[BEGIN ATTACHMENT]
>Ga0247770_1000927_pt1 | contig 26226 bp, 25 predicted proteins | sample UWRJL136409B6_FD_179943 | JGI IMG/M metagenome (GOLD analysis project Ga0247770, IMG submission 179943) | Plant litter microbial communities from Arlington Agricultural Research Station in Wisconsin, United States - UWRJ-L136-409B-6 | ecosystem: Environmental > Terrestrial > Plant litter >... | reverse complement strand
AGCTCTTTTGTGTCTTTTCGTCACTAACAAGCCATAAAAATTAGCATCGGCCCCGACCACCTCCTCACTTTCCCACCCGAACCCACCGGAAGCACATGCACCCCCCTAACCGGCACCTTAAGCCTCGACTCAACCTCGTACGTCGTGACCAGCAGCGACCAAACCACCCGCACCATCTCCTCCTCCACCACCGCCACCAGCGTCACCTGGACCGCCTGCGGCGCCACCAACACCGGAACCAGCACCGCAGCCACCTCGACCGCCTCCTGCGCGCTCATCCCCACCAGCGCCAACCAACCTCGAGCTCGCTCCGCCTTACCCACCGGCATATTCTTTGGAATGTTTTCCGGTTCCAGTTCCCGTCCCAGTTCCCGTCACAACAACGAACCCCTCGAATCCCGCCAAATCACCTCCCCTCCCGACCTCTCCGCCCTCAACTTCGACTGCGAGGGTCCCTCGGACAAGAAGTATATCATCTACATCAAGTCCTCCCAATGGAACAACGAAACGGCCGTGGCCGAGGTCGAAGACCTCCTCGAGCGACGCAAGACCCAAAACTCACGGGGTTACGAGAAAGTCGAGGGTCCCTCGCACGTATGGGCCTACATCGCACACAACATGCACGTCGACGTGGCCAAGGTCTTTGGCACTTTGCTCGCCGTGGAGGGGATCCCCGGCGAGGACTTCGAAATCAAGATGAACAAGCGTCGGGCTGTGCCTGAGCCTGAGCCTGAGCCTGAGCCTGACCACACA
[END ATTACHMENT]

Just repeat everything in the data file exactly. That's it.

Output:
>Ga0247770_1000927_pt1 | contig 26226 bp, 25 predicted proteins | sample UWRJL136409B6_FD_179943 | JGI IMG/M metagenome (GOLD analysis project Ga0247770, IMG submission 179943) | Plant litter microbial communities from Arlington Agricultural Research Station in Wisconsin, United States - UWRJ-L136-409B-6 | ecosystem: Environmental > Terrestrial > Plant litter >... | reverse complement strand
AGCTCTTTTGTGTCTTTTCGTCACTAACAAGCCATAAAAATTAGCATCGGCCCCGACCACCTCCTCACTTTCCCACCCGAACCCACCGGAAGCACATGCACCCCCCTAACCGGCACCTTAAGCCTCGACTCAACCTCGTACGTCGTGACCAGCAGCGACCAAACCACCCGCACCATCTCCTCCTCCACCACCGCCACCAGCGTCACCTGGACCGCCTGCGGCGCCACCAACACCGGAACCAGCACCGCAGCCACCTCGACCGCCTCCTGCGCGCTCATCCCCACCAGCGCCAACCAACCTCGAGCTCGCTCCGCCTTACCCACCGGCATATTCTTTGGAATGTTTTCCGGTTCCAGTTCCCGTCCCAGTTCCCGTCACAACAACGAACCCCTCGAATCCCGCCAAATCACCTCCCCTCCCGACCTCTCCGCCCTCAACTTCGACTGCGAGGGTCCCTCGGACAAGAAGTATATCATCTACATCAAGTCCTCCCAATGGAACAACGAAACGGCCGTGGCCGAGGTCGAAGACCTCCTCGAGCGACGCAAGACCCAAAACTCACGGGGTTACGAGAAAGTCGAGGGTCCCTCGCACGTATGGGCCTACATCGCACACAACATGCACGTCGACGTGGCCAAGGTCTTTGGCACTTTGCTCGCCGTGGAGGGGATCCCCGGCGAGGACTTCGAAATCAAGATGAACAAGCGTCGGGCTGTGCCTGAGCCTGAGCCTGAGCCTGAGCCTGACCACACA